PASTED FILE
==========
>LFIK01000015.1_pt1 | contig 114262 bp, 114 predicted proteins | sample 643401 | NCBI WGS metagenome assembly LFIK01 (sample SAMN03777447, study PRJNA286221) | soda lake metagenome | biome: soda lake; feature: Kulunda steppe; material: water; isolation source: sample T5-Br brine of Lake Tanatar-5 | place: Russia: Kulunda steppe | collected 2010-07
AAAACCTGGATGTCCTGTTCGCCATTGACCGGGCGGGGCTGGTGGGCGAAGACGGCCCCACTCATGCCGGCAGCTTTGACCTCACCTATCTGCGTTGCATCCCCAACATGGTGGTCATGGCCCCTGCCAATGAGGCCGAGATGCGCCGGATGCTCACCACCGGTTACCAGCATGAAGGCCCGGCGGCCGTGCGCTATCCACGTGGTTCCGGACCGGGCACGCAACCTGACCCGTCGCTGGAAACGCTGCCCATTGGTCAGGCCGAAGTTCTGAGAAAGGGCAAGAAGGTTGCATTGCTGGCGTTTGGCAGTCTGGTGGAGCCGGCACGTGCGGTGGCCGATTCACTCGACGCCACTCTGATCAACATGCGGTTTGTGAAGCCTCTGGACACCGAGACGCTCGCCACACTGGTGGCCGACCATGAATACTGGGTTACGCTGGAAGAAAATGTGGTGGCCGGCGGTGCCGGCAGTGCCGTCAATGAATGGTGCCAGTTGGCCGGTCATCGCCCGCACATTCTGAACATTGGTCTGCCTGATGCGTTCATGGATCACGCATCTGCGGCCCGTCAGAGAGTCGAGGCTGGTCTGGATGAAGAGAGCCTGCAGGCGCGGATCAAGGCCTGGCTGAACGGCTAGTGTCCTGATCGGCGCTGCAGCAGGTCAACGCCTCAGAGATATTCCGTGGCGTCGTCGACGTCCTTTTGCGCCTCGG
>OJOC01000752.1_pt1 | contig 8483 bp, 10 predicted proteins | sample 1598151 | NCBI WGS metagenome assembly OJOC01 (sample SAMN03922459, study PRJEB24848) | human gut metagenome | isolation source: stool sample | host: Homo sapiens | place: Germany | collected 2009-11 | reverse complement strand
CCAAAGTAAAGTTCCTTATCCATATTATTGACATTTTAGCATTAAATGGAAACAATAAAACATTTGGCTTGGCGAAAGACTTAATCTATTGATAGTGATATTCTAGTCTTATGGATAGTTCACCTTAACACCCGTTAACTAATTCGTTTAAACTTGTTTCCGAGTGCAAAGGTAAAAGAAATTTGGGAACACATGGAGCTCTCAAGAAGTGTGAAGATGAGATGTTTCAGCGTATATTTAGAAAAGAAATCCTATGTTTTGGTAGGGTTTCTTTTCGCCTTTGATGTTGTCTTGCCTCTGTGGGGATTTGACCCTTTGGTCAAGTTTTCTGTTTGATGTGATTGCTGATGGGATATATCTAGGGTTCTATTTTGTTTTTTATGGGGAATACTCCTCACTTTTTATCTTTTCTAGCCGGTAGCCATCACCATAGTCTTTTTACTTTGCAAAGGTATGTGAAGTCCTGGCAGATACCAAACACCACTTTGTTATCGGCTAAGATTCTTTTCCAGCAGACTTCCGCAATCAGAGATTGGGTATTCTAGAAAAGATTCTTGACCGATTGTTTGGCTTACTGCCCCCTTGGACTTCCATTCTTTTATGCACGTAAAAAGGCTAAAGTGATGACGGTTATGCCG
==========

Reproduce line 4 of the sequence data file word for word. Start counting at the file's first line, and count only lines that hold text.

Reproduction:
CCAAAGTAAAGTTCCTTATCCATATTATTGACATTTTAGCATTAAATGGAAACAATAAAACATTTGGCTTGGCGAAAGACTTAATCTATTGATAGTGATATTCTAGTCTTATGGATAGTTCACCTTAACACCCGTTAACTAATTCGTTTAAACTTGTTTCCGAGTGCAAAGGTAAAAGAAATTTGGGAACACATGGAGCTCTCAAGAAGTGTGAAGATGAGATGTTTCAGCGTATATTTAGAAAAGAAATCCTATGTTTTGGTAGGGTTTCTTTTCGCCTTTGATGTTGTCTTGCCTCTGTGGGGATTTGACCCTTTGGTCAAGTTTTCTGTTTGATGTGATTGCTGATGGGATATATCTAGGGTTCTATTTTGTTTTTTATGGGGAATACTCCTCACTTTTTATCTTTTCTAGCCGGTAGCCATCACCATAGTCTTTTTACTTTGCAAAGGTATGTGAAGTCCTGGCAGATACCAAACACCACTTTGTTATCGGCTAAGATTCTTTTCCAGCAGACTTCCGCAATCAGAGATTGGGTATTCTAGAAAAGATTCTTGACCGATTGTTTGGCTTACTGCCCCCTTGGACTTCCATTCTTTTATGCACGTAAAAAGGCTAAAGTGATGACGGTTATGCCG